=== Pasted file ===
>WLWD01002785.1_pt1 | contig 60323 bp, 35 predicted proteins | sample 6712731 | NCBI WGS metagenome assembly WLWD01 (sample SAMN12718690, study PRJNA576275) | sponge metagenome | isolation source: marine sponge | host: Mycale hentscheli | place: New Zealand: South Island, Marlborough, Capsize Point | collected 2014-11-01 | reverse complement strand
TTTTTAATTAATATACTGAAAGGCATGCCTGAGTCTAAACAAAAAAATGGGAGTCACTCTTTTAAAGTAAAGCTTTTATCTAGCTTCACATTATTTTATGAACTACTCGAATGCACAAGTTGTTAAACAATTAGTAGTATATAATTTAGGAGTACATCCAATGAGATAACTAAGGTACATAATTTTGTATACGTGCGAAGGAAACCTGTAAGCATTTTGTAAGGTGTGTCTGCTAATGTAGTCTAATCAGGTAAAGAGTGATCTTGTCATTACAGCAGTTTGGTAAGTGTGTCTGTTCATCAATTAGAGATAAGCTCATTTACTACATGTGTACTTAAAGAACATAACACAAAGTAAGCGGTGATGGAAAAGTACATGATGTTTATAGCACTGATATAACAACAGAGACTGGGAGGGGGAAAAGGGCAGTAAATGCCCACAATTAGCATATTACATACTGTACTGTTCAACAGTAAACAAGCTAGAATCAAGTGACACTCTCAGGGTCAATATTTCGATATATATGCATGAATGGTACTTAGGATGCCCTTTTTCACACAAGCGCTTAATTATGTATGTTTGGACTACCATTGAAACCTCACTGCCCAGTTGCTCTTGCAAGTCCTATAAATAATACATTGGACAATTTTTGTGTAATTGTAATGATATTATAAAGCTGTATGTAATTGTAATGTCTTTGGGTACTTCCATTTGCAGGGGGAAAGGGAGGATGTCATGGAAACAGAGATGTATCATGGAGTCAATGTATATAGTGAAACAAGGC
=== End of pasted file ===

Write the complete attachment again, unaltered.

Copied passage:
>WLWD01002785.1_pt1 | contig 60323 bp, 35 predicted proteins | sample 6712731 | NCBI WGS metagenome assembly WLWD01 (sample SAMN12718690, study PRJNA576275) | sponge metagenome | isolation source: marine sponge | host: Mycale hentscheli | place: New Zealand: South Island, Marlborough, Capsize Point | collected 2014-11-01 | reverse complement strand
TTTTTAATTAATATACTGAAAGGCATGCCTGAGTCTAAACAAAAAAATGGGAGTCACTCTTTTAAAGTAAAGCTTTTATCTAGCTTCACATTATTTTATGAACTACTCGAATGCACAAGTTGTTAAACAATTAGTAGTATATAATTTAGGAGTACATCCAATGAGATAACTAAGGTACATAATTTTGTATACGTGCGAAGGAAACCTGTAAGCATTTTGTAAGGTGTGTCTGCTAATGTAGTCTAATCAGGTAAAGAGTGATCTTGTCATTACAGCAGTTTGGTAAGTGTGTCTGTTCATCAATTAGAGATAAGCTCATTTACTACATGTGTACTTAAAGAACATAACACAAAGTAAGCGGTGATGGAAAAGTACATGATGTTTATAGCACTGATATAACAACAGAGACTGGGAGGGGGAAAAGGGCAGTAAATGCCCACAATTAGCATATTACATACTGTACTGTTCAACAGTAAACAAGCTAGAATCAAGTGACACTCTCAGGGTCAATATTTCGATATATATGCATGAATGGTACTTAGGATGCCCTTTTTCACACAAGCGCTTAATTATGTATGTTTGGACTACCATTGAAACCTCACTGCCCAGTTGCTCTTGCAAGTCCTATAAATAATACATTGGACAATTTTTGTGTAATTGTAATGATATTATAAAGCTGTATGTAATTGTAATGTCTTTGGGTACTTCCATTTGCAGGGGGAAAGGGAGGATGTCATGGAAACAGAGATGTATCATGGAGTCAATGTATATAGTGAAACAAGGC